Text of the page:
Sunday, November 16, 2008

Sunday Morning Political Musings

Say what you will about our president-elect. I'm not a fan of his liberal leanings with regard to progressive taxation and income redistribution. Nor his opposition to marriage equality. Nor his flat-earthiness. And supposedly, he'll be on 60 Minutes calling for a college football playoff (which I oppose).

But on the other hand, he is a big old geek.

And he's a smoker.

And he's a CrackBerry addict.

In other political news, I like singer Melissa Etheridge's solution to protesting the ridiculous and bigoted passage of Prop 8.

And with the wreckage of the SS GOP washing up on shore, lots of column inches have been devoted to "what now?" for the elephants. Here's something from the always entertaining P.J. O'Rourke. Here's a feedback form, taking ideas on rebuilding the party. (definitely worth checking out, and I'll come back to that in a moment). Here's what the so-called "evangelicals" think about candidates. Here's a clear-headed article entitled "Free The GOP."  And here's a discussion of the "Libertarian Temptation."

Currently, the thinking about the GOP retrenchment seems to fall along two lines:
  1. Retreat further into "the base," and organize the party around supernatural underpinnings, "cultural" issues, and using government and politics to advance an intolerant, judgmental and constitution-warping theocracy.
  2. Embrace the "big-tent" theory, and move the party more toward an inclusive, small-government and Libertarian philosophy.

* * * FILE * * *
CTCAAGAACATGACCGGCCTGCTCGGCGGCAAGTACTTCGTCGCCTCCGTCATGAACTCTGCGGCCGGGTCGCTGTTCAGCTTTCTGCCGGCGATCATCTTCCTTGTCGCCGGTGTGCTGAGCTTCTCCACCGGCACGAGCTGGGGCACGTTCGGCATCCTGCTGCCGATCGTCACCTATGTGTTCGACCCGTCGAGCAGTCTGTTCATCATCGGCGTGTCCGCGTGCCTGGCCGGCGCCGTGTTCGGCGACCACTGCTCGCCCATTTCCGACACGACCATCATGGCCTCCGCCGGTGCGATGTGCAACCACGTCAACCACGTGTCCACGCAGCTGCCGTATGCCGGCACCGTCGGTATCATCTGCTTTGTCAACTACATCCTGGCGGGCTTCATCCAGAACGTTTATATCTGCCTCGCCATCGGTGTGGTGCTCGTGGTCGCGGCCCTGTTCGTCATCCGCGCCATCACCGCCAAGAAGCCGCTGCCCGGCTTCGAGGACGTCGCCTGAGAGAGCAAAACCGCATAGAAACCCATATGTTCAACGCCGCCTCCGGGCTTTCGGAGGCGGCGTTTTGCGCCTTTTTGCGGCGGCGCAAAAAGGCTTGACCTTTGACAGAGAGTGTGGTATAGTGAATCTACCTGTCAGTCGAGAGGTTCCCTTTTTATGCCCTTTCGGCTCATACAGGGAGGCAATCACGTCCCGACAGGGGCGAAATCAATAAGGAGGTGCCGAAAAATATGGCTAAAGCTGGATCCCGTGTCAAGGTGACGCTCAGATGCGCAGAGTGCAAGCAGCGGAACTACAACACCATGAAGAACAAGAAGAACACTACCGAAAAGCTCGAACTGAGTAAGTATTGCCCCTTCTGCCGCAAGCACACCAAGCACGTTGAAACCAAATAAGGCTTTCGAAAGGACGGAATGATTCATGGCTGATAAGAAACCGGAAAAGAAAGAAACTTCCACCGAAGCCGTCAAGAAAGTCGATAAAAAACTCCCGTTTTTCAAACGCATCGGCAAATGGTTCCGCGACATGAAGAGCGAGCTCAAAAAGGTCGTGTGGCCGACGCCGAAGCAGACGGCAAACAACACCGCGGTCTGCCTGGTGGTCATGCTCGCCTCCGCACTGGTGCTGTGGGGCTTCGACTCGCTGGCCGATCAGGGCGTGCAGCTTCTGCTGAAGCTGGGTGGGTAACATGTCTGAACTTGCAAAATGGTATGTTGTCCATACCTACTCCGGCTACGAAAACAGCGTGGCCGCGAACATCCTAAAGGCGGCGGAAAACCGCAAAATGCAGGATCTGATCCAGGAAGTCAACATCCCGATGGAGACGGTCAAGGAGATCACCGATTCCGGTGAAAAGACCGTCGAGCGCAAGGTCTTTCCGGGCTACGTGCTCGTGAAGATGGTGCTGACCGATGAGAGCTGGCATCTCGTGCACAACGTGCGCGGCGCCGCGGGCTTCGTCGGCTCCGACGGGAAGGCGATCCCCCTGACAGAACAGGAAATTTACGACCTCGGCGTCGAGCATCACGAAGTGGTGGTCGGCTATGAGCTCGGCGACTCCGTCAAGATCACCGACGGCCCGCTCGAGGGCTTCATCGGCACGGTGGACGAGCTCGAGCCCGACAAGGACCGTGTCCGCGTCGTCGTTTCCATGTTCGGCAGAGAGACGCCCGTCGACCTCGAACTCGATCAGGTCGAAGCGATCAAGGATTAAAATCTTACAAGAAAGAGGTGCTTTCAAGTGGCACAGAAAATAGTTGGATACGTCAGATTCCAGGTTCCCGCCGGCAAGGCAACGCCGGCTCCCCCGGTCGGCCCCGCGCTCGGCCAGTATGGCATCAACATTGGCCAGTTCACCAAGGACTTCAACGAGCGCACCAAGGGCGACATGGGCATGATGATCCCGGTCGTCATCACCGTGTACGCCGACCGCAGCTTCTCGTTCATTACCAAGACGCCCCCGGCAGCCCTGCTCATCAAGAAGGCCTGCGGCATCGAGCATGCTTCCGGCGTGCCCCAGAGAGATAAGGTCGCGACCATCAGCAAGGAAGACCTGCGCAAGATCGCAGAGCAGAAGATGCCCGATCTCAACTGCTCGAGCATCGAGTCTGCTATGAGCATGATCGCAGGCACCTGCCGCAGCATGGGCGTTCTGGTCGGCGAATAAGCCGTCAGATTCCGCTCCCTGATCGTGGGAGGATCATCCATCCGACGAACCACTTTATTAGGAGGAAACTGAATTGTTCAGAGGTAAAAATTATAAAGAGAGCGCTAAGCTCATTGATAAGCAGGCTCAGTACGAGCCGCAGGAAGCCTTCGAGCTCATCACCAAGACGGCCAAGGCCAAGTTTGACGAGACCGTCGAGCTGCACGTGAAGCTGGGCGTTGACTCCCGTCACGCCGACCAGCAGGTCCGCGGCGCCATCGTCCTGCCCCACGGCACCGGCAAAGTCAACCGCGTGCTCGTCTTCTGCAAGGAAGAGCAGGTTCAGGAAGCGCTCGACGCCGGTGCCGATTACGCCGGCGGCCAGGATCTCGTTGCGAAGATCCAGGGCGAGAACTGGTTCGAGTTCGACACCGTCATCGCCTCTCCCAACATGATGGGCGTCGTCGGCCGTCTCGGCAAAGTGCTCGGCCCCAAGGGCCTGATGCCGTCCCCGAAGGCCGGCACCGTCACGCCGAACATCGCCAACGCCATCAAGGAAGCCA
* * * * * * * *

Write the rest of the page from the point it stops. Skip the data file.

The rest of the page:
I don't think I need to point out which one of these I would support. And even if you support option 1, does anyone really think that stands any chance of short or long term success? Especially on a national scale? Just looking at it from a pure statistical standpoint, wouldn't that automatically strip out several huge blocks of potential voters (not to mention candidates)? The young? Women? Minorities? The agnostic? The tolerant? The Northeast? The West? The multi-cultural? How could that do anything except permanently make the GOP a small, clique-ish, nuisance?

Go back to that "Rebuild the Party" site, and look at the ideas in order of the votes:
  • Reach out to Ron Paul.
  • Make room for Libertarians.
  • Fiscal conservatism, limited government, constitutional rights.
  • "Small c" conservatives (removing the dogma).
  • Embrace the Fair Tax.
  • Be inclusive.
  • Embrace science.
How could any of those things be bad? The opposing forces in the "Right Fight" do share a couple of things in common. A desire for smaller government, and the need for government to steal less of the money that individuals earn. If you start there as an organizing central philosophy, what is going to bring more people to a movement:
  • A party that wants to give you the freedom to believe what you want to personally believe, without infringing on anyone else's rights? Or...
  • A party that will only accept you if you adhere to their dogmatic, insular, prejudiced and theological constraints?
It really does seem like a simple choice, doesn't it? But logic, I fear, as it so often does, will evade those in positions of power on the right, and doom the GOP to a generation (or more) of minority party status. And when the tax burden goes below the 50% mark (meaning, more than half of the voters wind up not paying any taxes at all, and realize they can suck off the teat of the successful by virtue of their alignment with the left), as it surely will after a couple of Democratic regimes, then all hope will be lost for conservatives. So, GOPers, wrap yourself in an ideological blanket and continue to erode your significance, or be open to larger ideas and freedoms and stand a chance at staying relevant? Proceed at your own risk.

No comments:

Post a Comment